San Jose Sharks’ 2021 WJC Prospect Wrap Up

The 2021 IIHF World Junior Hockey Championship saw Team USA win their 5th gold medal by beating Team Canada 2-0. Four prospects in the tournament belong to the San Jose Sharks: one represented the Czech Republic, two from Russia, and one from Finland, who took home the bronze medal. Here’s a debrief on how they fared.

Czech Republic: Adam Raska, Forward

Raska was selected by the Sharks in the 7th round of the 2020 NHL Draft from the Rimouski Oceanic of QMJHL. He had the worst performance of all the Sharks’ prospects. In four games, he scored no goals, one assist, received six penalty minutes and a plus-1 rating. He also received a one-game suspension for boarding a player against Team Slovakia in the pre-tournament round.

Adam Raska Rimouski Oceanic
Adam Raska of Rimouski Oceanic (Iften Redjah – Foliophoto)

This was Raska’s second World Juniors including last year’s tournament when his country hosted. He improved since then, but only slightly. In 2020, he scored no points, no penalty minutes, and had the same plus-minus rating.

However, one could argue that his production was mediocre because of his role bottom-six role on the team, where he played throughout the tournament. According to the IIHF’s Player Stats by Team for the Czech Republic, he averaged 38 seconds a shift and earned a total of 93 shifts. It would be extremely difficult to have a key impact in such little ice time.

Luckily, he’ll get some much-needed development and time to prove himself this season in the Czech2 League, and maybe we’ll see him again at Sharks training camp next season.

Russia: Artemi Kniazev, Defenseman, and Yegor Spiridonov, Forward

Kniazev was the Sharks’ second-round pick in 2019 from the QMJHL’s Chicoutimi Sagueneens, but he was playing in Russia’s junior MHL league this season before he was selected to the national team. This was his first World Juniors.

Artemi Kniazev of the Chicoutimi Sagueneens
Artemi Kniazev of the Chicoutimi Sagueneens (André Émond/Chicoutimi Sagueneens)

Kniazev had a pretty good performance for his first tournament, scoring a goal and three assists, with 10 penalty minutes. Given his production along with his play in the MHL, he could make an impact in the North American pro leagues.

Spiridonov was another 2019 selection, in the fourth round from Magnitogorsk of the MHL. At one point, he was paired with Kniazev on the third line, which offered a look into the Sharks’ hopeful future.

Egor Spiridonov of Stalnye Lisy Magnitogorsk
Egor Spiridonov of Stalnye Lisy Magnitogorsk (courtesy MHL)

Spiridonov, like Raska, had no points in this year’s tournament. Unlike Raska, he only earned four penalty minutes in seven games, an indication that he played a cleaner game.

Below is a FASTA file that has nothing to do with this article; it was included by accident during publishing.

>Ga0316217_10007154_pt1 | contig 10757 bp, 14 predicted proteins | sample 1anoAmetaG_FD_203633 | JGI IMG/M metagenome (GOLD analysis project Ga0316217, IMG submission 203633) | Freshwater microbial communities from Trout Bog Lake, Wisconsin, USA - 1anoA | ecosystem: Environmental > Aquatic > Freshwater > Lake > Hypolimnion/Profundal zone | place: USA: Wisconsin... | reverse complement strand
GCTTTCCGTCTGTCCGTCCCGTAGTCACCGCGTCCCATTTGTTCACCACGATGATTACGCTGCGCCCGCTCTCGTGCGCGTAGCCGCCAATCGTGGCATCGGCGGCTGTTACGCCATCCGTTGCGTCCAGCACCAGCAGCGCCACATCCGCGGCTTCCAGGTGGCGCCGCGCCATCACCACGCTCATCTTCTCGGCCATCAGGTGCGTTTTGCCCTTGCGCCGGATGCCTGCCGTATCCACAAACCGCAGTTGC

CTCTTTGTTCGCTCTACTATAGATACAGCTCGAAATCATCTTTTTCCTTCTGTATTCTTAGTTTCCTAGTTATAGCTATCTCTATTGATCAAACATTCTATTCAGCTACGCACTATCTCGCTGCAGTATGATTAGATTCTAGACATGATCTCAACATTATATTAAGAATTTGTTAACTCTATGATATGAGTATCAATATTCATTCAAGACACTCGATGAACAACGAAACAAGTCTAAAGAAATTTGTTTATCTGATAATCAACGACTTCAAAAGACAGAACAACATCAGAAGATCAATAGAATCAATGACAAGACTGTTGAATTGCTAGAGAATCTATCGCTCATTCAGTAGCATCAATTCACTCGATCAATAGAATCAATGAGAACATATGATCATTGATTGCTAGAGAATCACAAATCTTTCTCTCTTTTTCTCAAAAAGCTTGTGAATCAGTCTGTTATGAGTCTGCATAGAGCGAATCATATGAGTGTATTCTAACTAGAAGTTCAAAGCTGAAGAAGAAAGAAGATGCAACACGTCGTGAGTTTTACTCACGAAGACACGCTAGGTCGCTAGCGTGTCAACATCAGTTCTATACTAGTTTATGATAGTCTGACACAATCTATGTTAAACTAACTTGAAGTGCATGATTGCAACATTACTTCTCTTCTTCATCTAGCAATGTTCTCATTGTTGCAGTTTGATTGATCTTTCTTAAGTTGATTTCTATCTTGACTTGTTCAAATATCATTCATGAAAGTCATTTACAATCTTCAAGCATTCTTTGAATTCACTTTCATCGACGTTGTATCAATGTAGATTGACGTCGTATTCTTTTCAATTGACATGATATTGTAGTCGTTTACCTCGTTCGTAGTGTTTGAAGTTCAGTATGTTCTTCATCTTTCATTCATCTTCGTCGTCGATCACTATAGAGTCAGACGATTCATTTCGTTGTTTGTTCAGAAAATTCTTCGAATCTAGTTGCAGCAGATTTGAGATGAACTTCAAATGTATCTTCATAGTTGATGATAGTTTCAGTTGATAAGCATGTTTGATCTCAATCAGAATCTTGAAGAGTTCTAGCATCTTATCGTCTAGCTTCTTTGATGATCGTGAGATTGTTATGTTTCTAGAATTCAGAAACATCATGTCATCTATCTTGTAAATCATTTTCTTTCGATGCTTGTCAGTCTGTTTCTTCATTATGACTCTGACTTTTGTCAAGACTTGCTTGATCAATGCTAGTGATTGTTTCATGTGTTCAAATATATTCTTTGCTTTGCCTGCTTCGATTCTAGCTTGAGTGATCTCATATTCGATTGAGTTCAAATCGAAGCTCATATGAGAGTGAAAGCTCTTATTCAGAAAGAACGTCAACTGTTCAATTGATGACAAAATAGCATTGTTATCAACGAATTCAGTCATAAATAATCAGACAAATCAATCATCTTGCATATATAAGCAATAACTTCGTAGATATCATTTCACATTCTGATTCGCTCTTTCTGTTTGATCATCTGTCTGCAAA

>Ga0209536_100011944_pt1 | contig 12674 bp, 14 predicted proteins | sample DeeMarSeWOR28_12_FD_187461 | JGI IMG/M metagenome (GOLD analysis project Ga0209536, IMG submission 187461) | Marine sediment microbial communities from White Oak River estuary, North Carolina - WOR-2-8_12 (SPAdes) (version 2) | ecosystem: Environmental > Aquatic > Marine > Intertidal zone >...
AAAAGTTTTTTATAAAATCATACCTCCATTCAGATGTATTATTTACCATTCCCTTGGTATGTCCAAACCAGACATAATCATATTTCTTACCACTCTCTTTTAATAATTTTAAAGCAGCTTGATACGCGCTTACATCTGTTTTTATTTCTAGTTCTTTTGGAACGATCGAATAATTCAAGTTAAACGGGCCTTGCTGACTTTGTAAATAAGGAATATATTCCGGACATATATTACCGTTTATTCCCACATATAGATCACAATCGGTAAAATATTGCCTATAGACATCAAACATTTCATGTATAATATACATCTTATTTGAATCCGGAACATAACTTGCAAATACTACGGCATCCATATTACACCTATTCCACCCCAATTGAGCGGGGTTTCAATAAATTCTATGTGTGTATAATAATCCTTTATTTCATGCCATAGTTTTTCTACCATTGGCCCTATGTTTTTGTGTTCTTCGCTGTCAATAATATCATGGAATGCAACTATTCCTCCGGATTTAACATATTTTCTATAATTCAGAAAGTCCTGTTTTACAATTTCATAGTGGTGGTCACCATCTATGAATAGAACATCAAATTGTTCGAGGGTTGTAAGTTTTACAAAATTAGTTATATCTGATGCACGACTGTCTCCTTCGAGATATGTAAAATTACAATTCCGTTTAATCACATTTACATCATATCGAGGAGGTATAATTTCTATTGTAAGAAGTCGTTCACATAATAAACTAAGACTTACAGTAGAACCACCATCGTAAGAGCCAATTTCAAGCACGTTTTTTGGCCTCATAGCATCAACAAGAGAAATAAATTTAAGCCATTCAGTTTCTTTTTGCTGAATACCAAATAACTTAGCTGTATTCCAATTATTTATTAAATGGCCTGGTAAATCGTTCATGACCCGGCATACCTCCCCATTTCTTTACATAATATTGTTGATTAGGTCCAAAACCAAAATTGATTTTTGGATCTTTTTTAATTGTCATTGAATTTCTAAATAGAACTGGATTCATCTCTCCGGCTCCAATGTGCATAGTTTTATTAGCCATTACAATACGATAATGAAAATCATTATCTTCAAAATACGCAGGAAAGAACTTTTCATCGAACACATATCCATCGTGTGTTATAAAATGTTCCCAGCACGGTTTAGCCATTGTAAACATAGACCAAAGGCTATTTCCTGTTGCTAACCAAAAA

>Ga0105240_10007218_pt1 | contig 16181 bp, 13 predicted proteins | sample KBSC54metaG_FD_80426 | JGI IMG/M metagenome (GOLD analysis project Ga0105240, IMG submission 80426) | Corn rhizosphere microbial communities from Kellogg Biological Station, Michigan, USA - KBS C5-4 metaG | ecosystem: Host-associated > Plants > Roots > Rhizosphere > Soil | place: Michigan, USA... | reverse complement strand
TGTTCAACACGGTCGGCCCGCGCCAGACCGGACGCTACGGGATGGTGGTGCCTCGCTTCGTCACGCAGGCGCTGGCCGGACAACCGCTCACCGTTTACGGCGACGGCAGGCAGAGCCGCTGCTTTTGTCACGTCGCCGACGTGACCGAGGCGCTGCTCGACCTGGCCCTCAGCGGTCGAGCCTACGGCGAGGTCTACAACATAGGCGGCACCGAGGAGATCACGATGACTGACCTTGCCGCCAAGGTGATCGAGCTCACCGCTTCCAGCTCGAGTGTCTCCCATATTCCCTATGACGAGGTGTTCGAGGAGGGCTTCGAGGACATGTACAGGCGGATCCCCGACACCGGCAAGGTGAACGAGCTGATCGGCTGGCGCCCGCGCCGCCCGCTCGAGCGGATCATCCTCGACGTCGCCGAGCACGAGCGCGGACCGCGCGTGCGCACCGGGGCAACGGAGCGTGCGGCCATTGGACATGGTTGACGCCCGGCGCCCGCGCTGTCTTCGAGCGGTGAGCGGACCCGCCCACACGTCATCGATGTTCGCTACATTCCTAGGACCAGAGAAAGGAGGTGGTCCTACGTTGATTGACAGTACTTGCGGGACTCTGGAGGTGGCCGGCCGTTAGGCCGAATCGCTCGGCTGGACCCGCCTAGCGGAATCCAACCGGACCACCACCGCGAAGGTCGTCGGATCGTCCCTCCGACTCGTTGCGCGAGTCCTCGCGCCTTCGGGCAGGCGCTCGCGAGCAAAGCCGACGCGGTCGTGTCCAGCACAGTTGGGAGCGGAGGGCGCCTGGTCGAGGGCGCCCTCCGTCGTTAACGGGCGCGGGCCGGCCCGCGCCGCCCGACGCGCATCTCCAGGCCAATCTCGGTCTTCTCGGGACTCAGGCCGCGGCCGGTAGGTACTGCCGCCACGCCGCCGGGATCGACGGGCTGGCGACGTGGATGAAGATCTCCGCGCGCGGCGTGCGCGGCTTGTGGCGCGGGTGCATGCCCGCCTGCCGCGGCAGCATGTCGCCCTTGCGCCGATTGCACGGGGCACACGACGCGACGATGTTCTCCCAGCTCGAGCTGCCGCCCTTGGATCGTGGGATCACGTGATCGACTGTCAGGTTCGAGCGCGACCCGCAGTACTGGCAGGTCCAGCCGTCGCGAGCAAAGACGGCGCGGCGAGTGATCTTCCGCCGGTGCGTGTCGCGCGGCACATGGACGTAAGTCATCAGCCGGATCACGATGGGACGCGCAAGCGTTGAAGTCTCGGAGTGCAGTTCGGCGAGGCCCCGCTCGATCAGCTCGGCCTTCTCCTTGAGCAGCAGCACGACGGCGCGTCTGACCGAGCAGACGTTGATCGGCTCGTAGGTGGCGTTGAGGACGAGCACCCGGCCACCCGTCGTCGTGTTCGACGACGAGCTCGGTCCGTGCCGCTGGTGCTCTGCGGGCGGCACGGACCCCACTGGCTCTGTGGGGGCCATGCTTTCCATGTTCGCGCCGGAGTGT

A clean game should bode well for Spiridonov’s pro career. If he can help that up and increase his point totals in the MHL, he would be a great addition to the Sharks, whether it be in the NHL or the AHL with the San Jose Barracuda. Russia had a stacked team, to begin with, but Kniazev and Spiridonov were great additions to the other 2020 first-round picks on the team.

Finland: Santeri Hatakka, Defenseman

Hatakka was the third 2019 pick selected for his national team. He was a sixth-round pick from the Jokerit U20 team and is currently playing in the Finnish Liiga for Ilves.

Hatakka was on Team Finland’s top defensive pairing and scored a goal and an assist in seven games along with four penalty minutes. Despite his numbers, he was a great defensive presence for the Finnish team, with a rating of minus-1.

Because of this performance and his team’s bronze-medal win, Hatakka was named the Sharks’ Prospect of The Week. His skill is apparent. With more development, he will likely be able to crack the Sharks or Barracuda’s roster next season.

Final Verdict

These four prospects did a decent job representing the Sharks. Penalties were a constant among all four, which may seem like a problem but could be interpreted as a good thing. They could be considered prospects who leave it all on the ice, no matter the expense, which will be an asset when they make the NHL.

That said, I would have spoken more highly of them if had produced a bit more offensively to complement their physicality. A good points performance on the international stage would have increased their chances of making the NHL roster, even if they didn’t win the gold medal.

Sadly, Thomas Bordeleau wasn’t able to join Team USA for the tournament. He was rooming with a player who tested positive for COVID-19 and was cut because of close contact. Imagine how many points he would’ve been able to produce with the gold medal-winning US team.

These prospects who represented the Sharks at this year’s World Juniors could have produced more, but some will have an opportunity to return next year to prove they can produce and continue to develop.

All the 2021 World Junior Championship Team Information:

Selection Camp Invites by NHL Team

Draft Eligible Players to Watch

One Player to Watch for Each World Junior Team

7 Predictions for the 2021 World Junior Championship

All Your THW 2021 World Junior Championship Coverage

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